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The Yellowstone Character Fans Agree Has The Cringiest Scenes In Season 4

Now in its fourth season, Taylor Sheridan's contemporary Western TV series, "Yellowstone," has shown no signs of slowing down. Nearly 15 million viewers tuned in to watch the show's Season 4 premiere on November 7 on the Paramount Network (via Bloomberg), and fans continue to light up various social media platforms and Reddit threads with their reactions to some of the series' more shocking twists.

There's one particular turn that "Yellowstone" has taken, however, that has many fans disappointed. Indeed, according to some recent Reddit threads, a section of "Yellowstone" viewers feel like Kelly Reilly's fearsome, powerful, and versatile Beth Dutton has turned into a cringe-worthy caricature of her former self.

When she was introduced in the show, Beth made a mark as one of the most compelling and badass characters to show up in a modern-day Western in quite some time. That said, during the most recent season of "Yellowstone," the relatable vulnerability and internal strife that once served to ground (and, in some ways, enhance and justify) her motivations and tough-as-nails exterior seem to have been lost.

Unsurprisingly, the show's hollowing out of a formerly complex and beloved character has not gone unnoticed by viewers. 

Yellowstone fans are struggling with the new, one-dimensional Beth

"Anyone else think they are trying to make Beth too badass?" asked u/dogsheep69 on the "Yellowstone" subreddit, adding, "If every other word out of your mouth has to be some badass saying to seem badass, then ur not BA." To the user's credit, it's a valid criticism and one that effectively sums up some of the more obvious changes that have been made to Beth's character.

In Seasons 1, 2, and 3 of "Yellowstone," Beth was defined as much by her cool and calculating demeanor as she was by her fierce and terrifying confrontations. In Season 4, however, Beth's recent near-death experience appears to have whittled her down to her most base and obvious instincts. As one fan noted, "There's a Beth badass scene now shoehorned into every episode," despite the fact that "she's honestly the most ridiculous character in the show now, even her appearance with the huge scar, smeared makeup, constant drinking, etc."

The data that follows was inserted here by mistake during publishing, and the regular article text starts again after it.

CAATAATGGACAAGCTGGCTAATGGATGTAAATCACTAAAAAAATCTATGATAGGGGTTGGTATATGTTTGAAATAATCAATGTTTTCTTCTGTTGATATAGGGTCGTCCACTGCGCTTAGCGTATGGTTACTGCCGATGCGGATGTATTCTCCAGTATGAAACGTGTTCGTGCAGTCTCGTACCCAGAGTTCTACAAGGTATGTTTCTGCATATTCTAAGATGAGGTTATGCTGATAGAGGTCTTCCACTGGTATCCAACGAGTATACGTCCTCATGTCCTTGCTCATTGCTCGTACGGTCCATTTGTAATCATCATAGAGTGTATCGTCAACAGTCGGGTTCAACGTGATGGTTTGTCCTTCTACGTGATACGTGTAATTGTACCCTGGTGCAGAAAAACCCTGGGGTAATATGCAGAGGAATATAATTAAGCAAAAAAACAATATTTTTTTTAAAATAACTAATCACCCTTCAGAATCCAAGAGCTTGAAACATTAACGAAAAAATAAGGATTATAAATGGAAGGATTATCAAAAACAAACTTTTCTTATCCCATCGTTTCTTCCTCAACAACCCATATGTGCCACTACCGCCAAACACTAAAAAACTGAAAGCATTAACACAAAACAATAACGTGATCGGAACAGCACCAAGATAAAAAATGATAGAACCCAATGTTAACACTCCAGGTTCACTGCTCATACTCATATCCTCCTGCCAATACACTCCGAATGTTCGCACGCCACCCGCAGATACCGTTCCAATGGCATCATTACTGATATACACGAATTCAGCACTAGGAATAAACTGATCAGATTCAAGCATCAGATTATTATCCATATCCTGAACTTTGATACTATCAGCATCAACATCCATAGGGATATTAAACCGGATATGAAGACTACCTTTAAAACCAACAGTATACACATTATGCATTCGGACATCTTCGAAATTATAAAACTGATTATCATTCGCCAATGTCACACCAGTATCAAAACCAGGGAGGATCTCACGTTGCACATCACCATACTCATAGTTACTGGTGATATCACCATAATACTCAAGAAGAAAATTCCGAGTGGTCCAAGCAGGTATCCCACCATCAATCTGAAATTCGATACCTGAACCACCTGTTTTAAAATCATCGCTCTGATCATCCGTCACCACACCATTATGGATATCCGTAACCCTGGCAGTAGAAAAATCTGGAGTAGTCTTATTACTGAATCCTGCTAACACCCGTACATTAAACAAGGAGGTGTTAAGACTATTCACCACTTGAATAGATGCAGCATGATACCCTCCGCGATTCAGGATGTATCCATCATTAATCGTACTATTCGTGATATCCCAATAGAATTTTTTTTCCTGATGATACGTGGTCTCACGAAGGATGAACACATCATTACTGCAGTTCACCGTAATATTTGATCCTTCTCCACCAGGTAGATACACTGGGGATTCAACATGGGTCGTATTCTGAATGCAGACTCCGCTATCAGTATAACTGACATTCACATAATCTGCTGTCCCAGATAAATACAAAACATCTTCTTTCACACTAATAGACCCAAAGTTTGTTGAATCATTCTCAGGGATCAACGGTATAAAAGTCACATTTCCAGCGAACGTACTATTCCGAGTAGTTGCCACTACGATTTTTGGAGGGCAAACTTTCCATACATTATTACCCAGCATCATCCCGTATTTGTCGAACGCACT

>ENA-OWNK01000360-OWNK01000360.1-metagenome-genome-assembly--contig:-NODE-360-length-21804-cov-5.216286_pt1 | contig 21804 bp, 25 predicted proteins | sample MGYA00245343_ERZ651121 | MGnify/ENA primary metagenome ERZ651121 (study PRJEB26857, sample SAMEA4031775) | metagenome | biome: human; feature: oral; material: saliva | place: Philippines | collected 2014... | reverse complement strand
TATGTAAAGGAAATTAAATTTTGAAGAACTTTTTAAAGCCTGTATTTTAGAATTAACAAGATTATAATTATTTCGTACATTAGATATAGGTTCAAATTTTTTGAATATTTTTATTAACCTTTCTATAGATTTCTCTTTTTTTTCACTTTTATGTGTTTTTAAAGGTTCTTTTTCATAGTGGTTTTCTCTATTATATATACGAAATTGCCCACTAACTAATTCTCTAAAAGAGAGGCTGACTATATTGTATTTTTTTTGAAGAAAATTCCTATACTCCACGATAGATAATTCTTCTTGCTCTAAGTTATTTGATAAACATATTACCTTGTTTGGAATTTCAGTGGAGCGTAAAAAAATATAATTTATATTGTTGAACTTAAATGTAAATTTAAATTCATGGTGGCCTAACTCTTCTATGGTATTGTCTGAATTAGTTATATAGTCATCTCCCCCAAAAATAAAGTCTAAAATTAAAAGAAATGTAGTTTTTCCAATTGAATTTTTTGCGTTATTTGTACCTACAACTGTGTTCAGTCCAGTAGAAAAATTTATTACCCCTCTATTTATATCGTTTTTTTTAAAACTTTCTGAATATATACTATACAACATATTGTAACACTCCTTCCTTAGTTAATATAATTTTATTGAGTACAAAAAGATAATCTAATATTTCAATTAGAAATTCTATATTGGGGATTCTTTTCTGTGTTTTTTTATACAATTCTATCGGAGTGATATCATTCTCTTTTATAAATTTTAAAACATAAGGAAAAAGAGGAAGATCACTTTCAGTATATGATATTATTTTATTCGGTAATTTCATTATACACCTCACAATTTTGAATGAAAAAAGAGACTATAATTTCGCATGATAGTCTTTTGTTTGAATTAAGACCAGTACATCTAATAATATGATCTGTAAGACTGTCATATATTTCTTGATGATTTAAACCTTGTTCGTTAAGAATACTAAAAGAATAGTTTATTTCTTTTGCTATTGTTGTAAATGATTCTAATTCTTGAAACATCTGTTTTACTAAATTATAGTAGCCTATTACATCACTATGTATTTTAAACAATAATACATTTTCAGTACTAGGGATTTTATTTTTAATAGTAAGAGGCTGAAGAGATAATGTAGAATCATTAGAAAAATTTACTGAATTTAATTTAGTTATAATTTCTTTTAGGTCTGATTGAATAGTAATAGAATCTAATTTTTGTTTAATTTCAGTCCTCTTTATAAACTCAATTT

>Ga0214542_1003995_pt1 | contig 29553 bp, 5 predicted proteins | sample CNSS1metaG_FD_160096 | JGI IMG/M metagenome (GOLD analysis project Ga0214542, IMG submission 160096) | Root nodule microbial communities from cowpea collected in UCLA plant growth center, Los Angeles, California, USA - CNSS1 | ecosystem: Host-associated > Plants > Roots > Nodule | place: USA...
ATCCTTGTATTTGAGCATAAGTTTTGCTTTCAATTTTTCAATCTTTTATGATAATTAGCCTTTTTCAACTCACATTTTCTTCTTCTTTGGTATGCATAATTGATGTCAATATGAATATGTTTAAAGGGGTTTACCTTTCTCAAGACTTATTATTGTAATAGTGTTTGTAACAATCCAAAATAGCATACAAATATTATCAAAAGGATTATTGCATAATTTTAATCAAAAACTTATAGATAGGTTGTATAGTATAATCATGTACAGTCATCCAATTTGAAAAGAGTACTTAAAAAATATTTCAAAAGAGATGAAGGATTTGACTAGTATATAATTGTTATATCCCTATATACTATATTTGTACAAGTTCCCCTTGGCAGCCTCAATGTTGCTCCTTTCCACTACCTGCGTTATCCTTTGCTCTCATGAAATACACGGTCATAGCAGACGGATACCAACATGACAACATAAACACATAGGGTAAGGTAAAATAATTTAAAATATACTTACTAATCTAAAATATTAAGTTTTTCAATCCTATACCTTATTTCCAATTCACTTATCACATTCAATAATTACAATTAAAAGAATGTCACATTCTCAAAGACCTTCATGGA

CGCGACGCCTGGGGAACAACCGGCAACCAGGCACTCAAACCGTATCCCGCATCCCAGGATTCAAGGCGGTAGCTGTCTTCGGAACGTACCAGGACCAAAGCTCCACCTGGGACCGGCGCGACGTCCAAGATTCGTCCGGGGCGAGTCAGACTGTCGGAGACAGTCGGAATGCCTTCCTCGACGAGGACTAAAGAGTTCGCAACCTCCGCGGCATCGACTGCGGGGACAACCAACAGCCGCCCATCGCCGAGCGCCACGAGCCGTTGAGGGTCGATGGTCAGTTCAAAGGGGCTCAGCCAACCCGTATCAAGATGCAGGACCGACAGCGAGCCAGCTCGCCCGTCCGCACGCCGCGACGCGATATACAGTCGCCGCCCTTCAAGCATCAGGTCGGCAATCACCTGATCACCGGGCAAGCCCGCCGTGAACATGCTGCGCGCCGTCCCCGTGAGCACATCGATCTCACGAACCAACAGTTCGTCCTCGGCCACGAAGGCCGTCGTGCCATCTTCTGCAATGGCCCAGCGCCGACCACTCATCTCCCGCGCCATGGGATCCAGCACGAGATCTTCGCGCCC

To be fair, Beth has been through a lot in "Yellowstone," including nearly being blown up and having to undergo months of painful recovery. But that fact hasn't kept viewers from finding some of her scenes in Season 4 to be totally absurd. "It's getting cringey [sic]," wrote one Reddit user, while u/yellowhammer22 argued that the most cringe-worthy Beth-related "Yellowstone" moment came when she tried to talk to her dad about his sex life and snuck into his room, undeterred by the "anatomy lesson" she got while he was getting dressed.

In a different thread, u/jedsanders88 wrote that they "love Beth," but that the show's writers "don't have to have every scene" show her being an "over the top badass." Of course, despite the criticisms being leveled against her right now, Beth still has her fair share of supporters.

Is there still hope for Beth Dutton?

In response to some "Yellowstone" fans calling the new and more one-dimensional, anger-fueled Beth "annoying," u/Administrative_Use64 wrote that she's only "as annoying as the people that use the word cringe." Meanwhile, others pointed out that her motivations have changed, and as a result, so has her behavior. 

"She's not trying to be sneaky," u/treyviusmaximus3 wrote in reference to Beth's seemingly silly negotiation tactics with Market Equities, adding that "she is out for revenge and making it clear to the people who are out for her family. She doesn't need the money, she is doing it out of spite." Whether or not the loss of Beth's nuanced personality is, indeed, a temporary reaction to her most recent experiences, or a sign of the character's permanent "Yellowstone" future, remains unknown. Episode 5 of "Yellowstone" Season 4 did, however, hint at the possibility that Beth is as aware of her newfound tunnel vision as viewers are. 

In the episode's opening scene, Beth shares some lines from Gretel Ehrlich's "The Solace of Open Spaces" with her father. "To be tough is to be fragile," she says, before adding, "to be tender is to be truly fierce." It's a small moment, but one that could mean that the beloved character hasn't lost her trademark self-awareness and intellect — AKA the things that made her initial badassery something fans could root for and get behind.